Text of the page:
Sun Dogs and Winter Robins

Text and photos by Robert Towe

From my nature journal, Monday, February 8: I just finished considering a timbered property for a forest management plan, northwest in the county. As I head back up the river a hazy winter sun descends over the jagged purple rim of western mountains.

Through a high veil of cirro-stratus, small vivid arcs of rainbow colors shimmer on either side of the lowering sun. Those of us who live close to the land and the weather know these sky-prisms as “sun dogs”, although the source of that name is not certain. They are caused by reflections of sunlight glazing trillions of ice crystals in high altitude clouds on the leading edge of a low pressure system. Multitudes of tiny frozen crystals refract the sunlight into a spectral range of colors.

Similar to a halo around the moon, sun dogs are often signs of approaching weather. The effect of such prescient beauty is both dazzling and ominous, as we knowingly behold the coming of another storm. (The next day, thick skeins of snow came unfurling down the wild sky). 

Monday morning, Jan. 25: As the sun climbs a bit higher each day, birds increase their singing into the vast and growing sweep of light. Today the cold air is clucking and chirping with winter robins. A small flock of them has flown in, settling on the yard and garden. Each year they suddenly appear in the depths of winter, tempting us to think an early Spring has blown in with them. But the weather-wise among us know better.     

Although we think of them as “common”, I enjoy watching robins---black heads, white eye-rings, yellow bills, dark slate upper parts, rusty undersides. In the garden their rich, red-brown breasts contrast with the pale straw of “broom sage”, and complement the hearty green clumps of winter kale. Robins hop about and pause intently, wings thrust sharply down, head cocked sideways with distinctive poise, “listening” for small invertebrates in the ground, pulling up worms and grubs from raw patches of thawed earth.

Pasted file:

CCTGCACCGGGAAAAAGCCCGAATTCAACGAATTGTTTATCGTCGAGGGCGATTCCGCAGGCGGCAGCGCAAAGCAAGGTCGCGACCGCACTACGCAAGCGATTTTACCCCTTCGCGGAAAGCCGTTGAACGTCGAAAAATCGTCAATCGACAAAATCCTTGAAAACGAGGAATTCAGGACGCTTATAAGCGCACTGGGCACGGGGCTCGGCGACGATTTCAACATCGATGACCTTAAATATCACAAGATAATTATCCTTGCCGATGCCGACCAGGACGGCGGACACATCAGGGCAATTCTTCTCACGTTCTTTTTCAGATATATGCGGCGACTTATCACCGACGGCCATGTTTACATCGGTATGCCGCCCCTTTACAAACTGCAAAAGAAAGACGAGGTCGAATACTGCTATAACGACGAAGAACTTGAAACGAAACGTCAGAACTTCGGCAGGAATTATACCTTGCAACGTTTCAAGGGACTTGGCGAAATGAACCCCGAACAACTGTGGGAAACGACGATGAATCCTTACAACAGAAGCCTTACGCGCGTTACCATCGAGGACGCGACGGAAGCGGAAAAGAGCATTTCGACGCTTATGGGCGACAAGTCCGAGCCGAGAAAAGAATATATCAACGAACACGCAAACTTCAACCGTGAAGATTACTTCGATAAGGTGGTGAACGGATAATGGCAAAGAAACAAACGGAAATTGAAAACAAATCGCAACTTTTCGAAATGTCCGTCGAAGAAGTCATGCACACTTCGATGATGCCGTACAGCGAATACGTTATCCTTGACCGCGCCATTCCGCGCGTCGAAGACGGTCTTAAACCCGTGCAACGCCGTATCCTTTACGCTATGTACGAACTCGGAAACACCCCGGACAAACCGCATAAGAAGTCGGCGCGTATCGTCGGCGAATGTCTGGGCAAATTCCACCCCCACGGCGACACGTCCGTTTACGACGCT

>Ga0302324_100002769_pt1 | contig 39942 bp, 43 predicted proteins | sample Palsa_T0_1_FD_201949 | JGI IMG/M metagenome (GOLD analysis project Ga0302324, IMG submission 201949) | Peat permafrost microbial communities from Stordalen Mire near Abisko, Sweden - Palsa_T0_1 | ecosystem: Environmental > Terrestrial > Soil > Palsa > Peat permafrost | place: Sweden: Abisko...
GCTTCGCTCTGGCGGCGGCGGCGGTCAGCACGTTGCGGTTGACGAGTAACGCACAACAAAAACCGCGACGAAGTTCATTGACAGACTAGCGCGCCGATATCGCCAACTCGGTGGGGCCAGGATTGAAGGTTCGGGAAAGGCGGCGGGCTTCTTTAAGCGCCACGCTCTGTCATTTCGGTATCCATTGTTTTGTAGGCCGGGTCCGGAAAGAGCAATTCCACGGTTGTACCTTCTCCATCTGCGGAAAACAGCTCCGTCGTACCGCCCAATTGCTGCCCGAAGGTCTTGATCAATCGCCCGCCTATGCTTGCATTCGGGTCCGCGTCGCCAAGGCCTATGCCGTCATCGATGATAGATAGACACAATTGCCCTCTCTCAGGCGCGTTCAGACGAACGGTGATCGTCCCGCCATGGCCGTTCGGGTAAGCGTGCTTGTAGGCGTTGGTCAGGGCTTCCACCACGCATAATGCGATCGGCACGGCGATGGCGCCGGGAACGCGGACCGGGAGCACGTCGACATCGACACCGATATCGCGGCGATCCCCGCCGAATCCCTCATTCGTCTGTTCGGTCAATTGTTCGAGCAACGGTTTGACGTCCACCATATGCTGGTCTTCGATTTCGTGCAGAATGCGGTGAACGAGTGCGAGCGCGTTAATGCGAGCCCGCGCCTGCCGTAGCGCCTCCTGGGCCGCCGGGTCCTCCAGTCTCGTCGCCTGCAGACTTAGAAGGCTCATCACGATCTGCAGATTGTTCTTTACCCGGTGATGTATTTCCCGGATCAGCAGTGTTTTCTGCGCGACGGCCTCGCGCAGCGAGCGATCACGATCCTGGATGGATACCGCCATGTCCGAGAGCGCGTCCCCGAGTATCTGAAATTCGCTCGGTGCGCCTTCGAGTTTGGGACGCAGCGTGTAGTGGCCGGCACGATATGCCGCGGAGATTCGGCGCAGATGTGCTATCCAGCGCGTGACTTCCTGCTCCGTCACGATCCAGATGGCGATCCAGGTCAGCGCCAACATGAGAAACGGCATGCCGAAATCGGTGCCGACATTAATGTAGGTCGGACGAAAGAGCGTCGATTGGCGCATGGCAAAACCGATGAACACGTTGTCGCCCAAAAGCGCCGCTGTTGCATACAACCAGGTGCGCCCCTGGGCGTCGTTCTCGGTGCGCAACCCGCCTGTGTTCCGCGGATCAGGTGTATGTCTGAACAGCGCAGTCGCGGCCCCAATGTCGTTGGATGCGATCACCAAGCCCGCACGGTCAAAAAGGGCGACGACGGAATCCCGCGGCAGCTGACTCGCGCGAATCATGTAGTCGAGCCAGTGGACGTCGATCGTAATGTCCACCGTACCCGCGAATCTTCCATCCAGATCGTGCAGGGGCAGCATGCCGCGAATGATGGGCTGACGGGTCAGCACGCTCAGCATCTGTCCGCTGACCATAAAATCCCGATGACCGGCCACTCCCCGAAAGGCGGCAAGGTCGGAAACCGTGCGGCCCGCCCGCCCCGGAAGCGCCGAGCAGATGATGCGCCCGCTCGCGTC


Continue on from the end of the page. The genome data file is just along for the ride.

Had we never seen a robin, their robust beauty and behavior would attract us. They bounce about our lawns and gardens with total aplomb, as if they owned the place. In truth, their tribe has been here far longer than we.     

Oddly enough these winter migrants began appearing the last few weeks of snowy weather. They are probably escaping harsher weather to the north, and will likely return there when the weather warms. These are not the same robins that will arrive as mating couples in another month or two. Those birds will stay with us to sweetly sing and nest, raising their young among apple blossoms in the windy boughs of mountain Spring.

 

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--Quilla